Here are just a few more peeks at fun patterns this book includes:(I love the ear warmers!)

Gifted: Lovely Little Things to Knit & Crochet (by Mags Kandis)
Interweave Press
Price: $24.95
Paperback
136 pages
30+ projects and patterns

Pros:

  • This book offers a wide variety of small projects.
  • Gifted is not just a pattern book – it includes sewing, repurposed, recycled and felted projects.
  • In my opinion, the majority of the patterns are very usable and/or wearable. (And very gift-able!)
  • The little felted bits, gift tags and hearts are super cute and fast to make and would be a cute addition to just about anything you make.


Cons:

  • Some projects are knitting patterns and some are crochet patterns. If you’re not bi-stitchual (meaning you only know how to knit or crochet) you may not be able to make all of the projects in the book.
  • There are quite a few felting projects in this book. (I believe 15, to be exact.) If you’re not keen on felting, this seem like a lot to you. On the flip side … if you’ve felted anything before, it might get you excited to try it! 
  • Some of the projects take a bit more time to complete, like the fair isle or felted granny square bag. (Lots of the patterns included are fast and easy ones … but not everything can be a one-night project!)

Have you picked up a copy of Gifted yet? With autumn coming fast, what do you think you’ll be knitting and gifting this season?

Click on the link at the top of the page to visit Craft Critique for comments, giveaways and more!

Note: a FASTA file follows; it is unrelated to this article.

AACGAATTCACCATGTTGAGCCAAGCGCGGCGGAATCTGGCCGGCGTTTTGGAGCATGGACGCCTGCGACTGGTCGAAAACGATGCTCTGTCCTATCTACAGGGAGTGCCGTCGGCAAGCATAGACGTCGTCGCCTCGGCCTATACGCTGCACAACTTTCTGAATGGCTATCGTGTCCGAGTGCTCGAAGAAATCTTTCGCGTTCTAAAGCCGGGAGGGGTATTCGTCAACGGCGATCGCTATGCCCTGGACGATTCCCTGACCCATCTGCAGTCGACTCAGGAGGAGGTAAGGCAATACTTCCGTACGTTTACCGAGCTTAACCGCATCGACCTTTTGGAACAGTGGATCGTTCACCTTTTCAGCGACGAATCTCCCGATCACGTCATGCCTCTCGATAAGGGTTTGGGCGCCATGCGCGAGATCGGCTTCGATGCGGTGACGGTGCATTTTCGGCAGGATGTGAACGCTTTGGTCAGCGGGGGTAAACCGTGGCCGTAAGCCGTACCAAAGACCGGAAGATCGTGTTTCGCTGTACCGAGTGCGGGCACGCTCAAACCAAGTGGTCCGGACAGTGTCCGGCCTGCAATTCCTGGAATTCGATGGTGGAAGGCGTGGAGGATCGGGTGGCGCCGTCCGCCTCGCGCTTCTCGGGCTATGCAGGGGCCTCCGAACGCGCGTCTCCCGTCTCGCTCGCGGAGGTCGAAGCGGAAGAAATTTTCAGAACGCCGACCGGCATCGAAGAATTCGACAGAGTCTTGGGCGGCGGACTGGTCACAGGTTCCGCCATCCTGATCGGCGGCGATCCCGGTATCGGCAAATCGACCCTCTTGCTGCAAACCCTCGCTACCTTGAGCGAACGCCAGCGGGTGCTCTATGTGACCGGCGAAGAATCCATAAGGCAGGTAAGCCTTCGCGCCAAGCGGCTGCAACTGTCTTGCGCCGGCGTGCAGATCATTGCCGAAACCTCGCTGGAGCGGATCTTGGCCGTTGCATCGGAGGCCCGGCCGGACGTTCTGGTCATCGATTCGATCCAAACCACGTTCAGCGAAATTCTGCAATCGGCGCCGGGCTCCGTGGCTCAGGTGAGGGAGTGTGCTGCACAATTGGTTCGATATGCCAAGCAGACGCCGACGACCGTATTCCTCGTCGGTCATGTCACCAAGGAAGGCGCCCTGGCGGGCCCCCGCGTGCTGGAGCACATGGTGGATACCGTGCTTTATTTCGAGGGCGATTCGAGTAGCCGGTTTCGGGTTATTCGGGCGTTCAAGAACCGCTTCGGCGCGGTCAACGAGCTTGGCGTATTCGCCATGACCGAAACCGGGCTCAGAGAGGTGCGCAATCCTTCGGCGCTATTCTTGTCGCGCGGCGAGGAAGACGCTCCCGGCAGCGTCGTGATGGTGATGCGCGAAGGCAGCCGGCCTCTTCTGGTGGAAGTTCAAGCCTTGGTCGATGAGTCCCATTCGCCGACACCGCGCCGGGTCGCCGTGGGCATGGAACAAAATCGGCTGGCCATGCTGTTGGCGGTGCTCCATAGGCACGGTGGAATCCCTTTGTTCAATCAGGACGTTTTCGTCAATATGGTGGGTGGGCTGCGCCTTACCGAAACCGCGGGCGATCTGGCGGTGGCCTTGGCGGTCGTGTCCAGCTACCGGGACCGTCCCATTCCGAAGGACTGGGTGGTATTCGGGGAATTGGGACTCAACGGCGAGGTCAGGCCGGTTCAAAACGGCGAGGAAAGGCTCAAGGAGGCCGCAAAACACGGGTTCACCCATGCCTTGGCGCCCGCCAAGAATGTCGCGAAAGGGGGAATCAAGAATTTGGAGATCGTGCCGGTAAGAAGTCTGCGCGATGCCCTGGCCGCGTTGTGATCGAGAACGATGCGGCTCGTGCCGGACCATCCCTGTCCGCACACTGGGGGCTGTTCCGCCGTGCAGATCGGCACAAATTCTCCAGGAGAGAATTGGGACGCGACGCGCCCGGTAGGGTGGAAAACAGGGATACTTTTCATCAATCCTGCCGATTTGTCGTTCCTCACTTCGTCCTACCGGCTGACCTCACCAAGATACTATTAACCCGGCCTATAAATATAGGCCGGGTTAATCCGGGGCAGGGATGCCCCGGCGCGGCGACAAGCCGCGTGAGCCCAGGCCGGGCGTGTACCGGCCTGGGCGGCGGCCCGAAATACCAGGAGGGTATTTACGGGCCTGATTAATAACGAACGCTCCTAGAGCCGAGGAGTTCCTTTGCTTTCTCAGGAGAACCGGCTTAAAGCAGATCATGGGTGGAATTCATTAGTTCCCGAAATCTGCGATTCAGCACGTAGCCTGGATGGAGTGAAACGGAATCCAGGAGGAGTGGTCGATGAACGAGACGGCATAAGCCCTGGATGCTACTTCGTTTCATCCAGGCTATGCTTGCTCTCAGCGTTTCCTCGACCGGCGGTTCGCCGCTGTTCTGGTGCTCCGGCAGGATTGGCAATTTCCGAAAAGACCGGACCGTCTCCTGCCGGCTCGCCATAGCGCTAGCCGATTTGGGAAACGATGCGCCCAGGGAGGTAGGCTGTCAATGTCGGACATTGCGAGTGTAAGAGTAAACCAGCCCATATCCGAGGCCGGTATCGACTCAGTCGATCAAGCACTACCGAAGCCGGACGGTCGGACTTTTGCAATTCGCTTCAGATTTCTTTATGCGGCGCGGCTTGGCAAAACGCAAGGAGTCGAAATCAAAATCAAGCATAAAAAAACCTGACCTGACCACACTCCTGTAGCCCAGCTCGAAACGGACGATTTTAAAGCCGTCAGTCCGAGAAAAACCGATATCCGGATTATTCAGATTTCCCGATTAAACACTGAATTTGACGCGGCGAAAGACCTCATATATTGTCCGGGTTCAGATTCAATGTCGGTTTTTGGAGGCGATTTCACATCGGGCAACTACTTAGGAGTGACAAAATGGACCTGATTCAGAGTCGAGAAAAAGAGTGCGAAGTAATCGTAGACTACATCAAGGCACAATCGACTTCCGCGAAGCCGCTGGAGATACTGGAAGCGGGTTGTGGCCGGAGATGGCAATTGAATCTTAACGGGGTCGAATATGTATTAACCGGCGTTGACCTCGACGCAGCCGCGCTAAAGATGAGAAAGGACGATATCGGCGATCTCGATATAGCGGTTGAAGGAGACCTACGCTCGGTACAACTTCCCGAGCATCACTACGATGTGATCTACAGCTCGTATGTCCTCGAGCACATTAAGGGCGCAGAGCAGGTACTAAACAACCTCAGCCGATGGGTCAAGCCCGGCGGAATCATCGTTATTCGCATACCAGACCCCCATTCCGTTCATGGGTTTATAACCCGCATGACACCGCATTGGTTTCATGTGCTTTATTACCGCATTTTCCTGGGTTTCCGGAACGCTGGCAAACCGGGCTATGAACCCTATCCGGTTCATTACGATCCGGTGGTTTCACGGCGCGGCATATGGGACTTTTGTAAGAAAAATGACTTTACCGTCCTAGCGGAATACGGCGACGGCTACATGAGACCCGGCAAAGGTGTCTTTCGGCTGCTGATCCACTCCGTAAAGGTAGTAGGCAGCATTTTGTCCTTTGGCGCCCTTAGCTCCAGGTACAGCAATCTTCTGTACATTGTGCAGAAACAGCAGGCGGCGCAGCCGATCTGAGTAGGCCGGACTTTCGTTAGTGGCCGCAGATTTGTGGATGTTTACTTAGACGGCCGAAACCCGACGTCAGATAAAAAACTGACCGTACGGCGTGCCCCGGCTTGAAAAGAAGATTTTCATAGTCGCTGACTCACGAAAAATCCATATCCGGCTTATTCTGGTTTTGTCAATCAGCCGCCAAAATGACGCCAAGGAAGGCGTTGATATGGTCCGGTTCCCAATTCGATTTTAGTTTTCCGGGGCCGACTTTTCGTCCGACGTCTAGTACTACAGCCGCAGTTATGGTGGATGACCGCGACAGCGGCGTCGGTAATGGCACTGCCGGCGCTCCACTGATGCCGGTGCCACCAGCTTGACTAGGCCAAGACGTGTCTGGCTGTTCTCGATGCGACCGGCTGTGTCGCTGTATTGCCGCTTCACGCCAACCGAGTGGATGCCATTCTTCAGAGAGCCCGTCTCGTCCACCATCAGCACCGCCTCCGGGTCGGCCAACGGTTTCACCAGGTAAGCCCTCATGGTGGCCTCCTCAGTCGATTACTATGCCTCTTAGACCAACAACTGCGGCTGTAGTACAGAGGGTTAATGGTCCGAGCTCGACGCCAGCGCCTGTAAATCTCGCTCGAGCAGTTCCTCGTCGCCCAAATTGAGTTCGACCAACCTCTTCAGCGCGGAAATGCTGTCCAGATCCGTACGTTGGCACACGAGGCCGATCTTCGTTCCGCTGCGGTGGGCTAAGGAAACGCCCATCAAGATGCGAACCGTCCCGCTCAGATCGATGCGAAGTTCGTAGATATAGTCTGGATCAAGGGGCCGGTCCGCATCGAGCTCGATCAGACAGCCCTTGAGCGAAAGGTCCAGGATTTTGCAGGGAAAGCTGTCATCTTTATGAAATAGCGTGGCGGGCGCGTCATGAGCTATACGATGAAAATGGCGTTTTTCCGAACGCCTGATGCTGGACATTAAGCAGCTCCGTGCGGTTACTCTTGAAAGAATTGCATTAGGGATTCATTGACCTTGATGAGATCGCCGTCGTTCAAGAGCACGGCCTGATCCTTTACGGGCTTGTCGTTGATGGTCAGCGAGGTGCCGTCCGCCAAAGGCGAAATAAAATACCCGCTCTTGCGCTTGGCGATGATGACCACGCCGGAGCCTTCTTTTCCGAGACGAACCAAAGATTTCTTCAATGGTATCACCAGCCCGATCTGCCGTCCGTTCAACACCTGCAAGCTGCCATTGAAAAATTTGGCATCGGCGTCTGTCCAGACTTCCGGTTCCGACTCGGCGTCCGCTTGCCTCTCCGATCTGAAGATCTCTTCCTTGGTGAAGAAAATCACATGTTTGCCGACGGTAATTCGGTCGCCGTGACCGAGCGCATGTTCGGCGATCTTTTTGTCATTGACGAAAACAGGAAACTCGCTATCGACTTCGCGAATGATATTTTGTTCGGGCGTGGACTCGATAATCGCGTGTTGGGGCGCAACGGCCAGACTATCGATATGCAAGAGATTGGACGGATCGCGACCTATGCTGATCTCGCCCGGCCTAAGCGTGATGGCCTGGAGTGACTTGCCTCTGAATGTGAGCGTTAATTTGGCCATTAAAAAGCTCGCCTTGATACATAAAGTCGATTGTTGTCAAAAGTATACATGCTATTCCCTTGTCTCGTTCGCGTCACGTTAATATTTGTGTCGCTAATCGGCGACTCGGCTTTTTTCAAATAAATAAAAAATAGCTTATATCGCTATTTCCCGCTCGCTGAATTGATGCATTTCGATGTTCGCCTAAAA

Vendor Spotlight & GIVEAWAY: Plaid Mod Podge Professional Decoupage Tool Sets

Reported by Jen Geigley

Everyone has heard of (and most likely used) Mod Podge by Plaid. But have you ever tried their decoupage tools? I chose four different projects to test out a Mod Podge brush set (which included a #8 flat brush, textile brush, glue brush and foam spouncer) and a professional decoupage tool set (which included a rubber brayer and squeegee).

Along with these tool sets, I used two kinds of Mod Podge: Gloss and Matte.

For my first project, I decided to cover a small ceramic pot with fabric using the brush tool set (using Matte Mod Podge).

I cut my fabric to fit the small pot I wanted to cover…

and applied a generous amount of Mod Podge onto my pot using the large brush from the tool set.
The fabric adhered very smoothly and nicely on my first try, and the air bubbles and creases were easily smoothed out with the rubber brayer.
I cut notches in the fabric overlapping the top of my pot…

and used more Mod Podge to adhere the fabric over the top edge.

I folded the fabric on the bottom until it was as flat and smooth as possible and then sealed it using the brush.
And finally, painted a coat of Matte Mod Podge over the entire fabric-covered pot to give it a stronger finish.
In no time, my project was dry and ready to go! And it turned out super cute!

Next up – a fabric covered Moleskine notebook.

I cut a piece of fabric to the size of my small notebook (so that the edges overlapped by about 1/4″).
I used the flat brush to apply a solid coat of Matte Mod Podge to the notebook cover.

Then put my fabric on top and smoothed with the brayer. (The brayer works like a charm on fabric! But the roller itself did get a little bit sticky, and stayed sticky, even after washing).

I let everything dry for about 15 minutes, and then trimmed off the excess fabric around the edges of the cover.